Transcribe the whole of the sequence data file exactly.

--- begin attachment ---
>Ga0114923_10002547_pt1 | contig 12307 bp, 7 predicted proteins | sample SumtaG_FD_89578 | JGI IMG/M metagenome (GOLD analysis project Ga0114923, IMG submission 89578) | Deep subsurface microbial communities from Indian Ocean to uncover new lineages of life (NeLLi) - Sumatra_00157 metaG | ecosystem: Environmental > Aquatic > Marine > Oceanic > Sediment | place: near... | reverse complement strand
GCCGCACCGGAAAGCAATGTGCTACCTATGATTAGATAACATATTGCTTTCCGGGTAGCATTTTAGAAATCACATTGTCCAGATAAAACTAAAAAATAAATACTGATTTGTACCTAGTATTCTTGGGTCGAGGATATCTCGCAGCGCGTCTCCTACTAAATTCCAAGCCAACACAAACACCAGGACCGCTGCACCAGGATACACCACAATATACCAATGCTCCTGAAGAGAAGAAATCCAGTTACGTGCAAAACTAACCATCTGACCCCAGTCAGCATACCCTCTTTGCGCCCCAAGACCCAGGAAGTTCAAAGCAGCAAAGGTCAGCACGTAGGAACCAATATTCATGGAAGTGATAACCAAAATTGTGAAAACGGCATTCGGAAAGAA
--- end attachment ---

>Ga0114923_10002547_pt1 | contig 12307 bp, 7 predicted proteins | sample SumtaG_FD_89578 | JGI IMG/M metagenome (GOLD analysis project Ga0114923, IMG submission 89578) | Deep subsurface microbial communities from Indian Ocean to uncover new lineages of life (NeLLi) - Sumatra_00157 metaG | ecosystem: Environmental > Aquatic > Marine > Oceanic > Sediment | place: near... | reverse complement strand
GCCGCACCGGAAAGCAATGTGCTACCTATGATTAGATAACATATTGCTTTCCGGGTAGCATTTTAGAAATCACATTGTCCAGATAAAACTAAAAAATAAATACTGATTTGTACCTAGTATTCTTGGGTCGAGGATATCTCGCAGCGCGTCTCCTACTAAATTCCAAGCCAACACAAACACCAGGACCGCTGCACCAGGATACACCACAATATACCAATGCTCCTGAAGAGAAGAAATCCAGTTACGTGCAAAACTAACCATCTGACCCCAGTCAGCATACCCTCTTTGCGCCCCAAGACCCAGGAAGTTCAAAGCAGCAAAGGTCAGCACGTAGGAACCAATATTCATGGAAGTGATAACCAAAATTGTGAAAACGGCATTCGGAAAGAA